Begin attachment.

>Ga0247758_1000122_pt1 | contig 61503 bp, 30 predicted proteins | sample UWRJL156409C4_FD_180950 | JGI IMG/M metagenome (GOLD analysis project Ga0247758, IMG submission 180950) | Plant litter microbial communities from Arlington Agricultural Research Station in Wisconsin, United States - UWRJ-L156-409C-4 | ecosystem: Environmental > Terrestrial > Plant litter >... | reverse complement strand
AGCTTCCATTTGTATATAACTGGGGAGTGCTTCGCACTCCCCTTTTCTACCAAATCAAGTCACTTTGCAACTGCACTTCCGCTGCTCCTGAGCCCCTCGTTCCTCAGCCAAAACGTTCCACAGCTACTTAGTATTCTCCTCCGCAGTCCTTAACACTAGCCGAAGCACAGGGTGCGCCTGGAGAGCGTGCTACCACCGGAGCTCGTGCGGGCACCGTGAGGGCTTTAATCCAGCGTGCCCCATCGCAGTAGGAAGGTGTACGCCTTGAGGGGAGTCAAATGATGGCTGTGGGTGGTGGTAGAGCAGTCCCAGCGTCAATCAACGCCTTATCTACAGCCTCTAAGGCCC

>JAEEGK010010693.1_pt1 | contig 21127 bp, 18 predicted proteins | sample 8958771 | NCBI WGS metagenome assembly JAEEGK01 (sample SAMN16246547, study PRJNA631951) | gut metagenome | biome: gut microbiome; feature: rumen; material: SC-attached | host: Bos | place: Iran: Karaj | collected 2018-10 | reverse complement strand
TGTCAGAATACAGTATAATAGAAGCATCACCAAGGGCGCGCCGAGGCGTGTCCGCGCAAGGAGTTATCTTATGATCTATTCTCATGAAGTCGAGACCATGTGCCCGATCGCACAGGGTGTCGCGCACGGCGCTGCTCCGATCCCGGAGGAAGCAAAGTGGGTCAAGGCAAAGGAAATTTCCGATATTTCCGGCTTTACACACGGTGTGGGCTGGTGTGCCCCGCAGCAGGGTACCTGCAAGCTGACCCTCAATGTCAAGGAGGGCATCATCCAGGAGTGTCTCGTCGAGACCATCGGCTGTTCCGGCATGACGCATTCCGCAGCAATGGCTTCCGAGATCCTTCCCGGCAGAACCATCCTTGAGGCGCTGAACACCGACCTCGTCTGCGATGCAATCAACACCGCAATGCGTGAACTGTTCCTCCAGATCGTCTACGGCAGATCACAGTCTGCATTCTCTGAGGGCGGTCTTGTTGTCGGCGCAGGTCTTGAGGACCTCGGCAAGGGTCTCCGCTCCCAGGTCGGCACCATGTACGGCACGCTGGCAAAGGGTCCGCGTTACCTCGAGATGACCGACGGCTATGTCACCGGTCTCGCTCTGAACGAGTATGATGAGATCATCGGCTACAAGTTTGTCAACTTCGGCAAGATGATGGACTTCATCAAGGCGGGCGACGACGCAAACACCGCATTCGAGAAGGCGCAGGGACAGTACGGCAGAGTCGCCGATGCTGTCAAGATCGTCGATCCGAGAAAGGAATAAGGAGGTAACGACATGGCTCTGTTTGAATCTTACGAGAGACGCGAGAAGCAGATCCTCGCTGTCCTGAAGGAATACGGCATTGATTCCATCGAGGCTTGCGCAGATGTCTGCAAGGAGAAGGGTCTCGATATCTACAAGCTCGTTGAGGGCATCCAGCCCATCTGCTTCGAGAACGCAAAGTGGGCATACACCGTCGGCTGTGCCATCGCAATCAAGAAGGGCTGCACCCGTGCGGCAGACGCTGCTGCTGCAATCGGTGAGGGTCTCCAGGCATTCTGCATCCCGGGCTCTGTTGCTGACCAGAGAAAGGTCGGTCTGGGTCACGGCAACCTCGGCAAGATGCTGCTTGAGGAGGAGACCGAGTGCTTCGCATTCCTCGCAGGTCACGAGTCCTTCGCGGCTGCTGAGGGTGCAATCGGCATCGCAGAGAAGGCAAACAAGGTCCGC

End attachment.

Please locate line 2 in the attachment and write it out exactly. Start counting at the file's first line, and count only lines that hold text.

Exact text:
AGCTTCCATTTGTATATAACTGGGGAGTGCTTCGCACTCCCCTTTTCTACCAAATCAAGTCACTTTGCAACTGCACTTCCGCTGCTCCTGAGCCCCTCGTTCCTCAGCCAAAACGTTCCACAGCTACTTAGTATTCTCCTCCGCAGTCCTTAACACTAGCCGAAGCACAGGGTGCGCCTGGAGAGCGTGCTACCACCGGAGCTCGTGCGGGCACCGTGAGGGCTTTAATCCAGCGTGCCCCATCGCAGTAGGAAGGTGTACGCCTTGAGGGGAGTCAAATGATGGCTGTGGGTGGTGGTAGAGCAGTCCCAGCGTCAATCAACGCCTTATCTACAGCCTCTAAGGCCC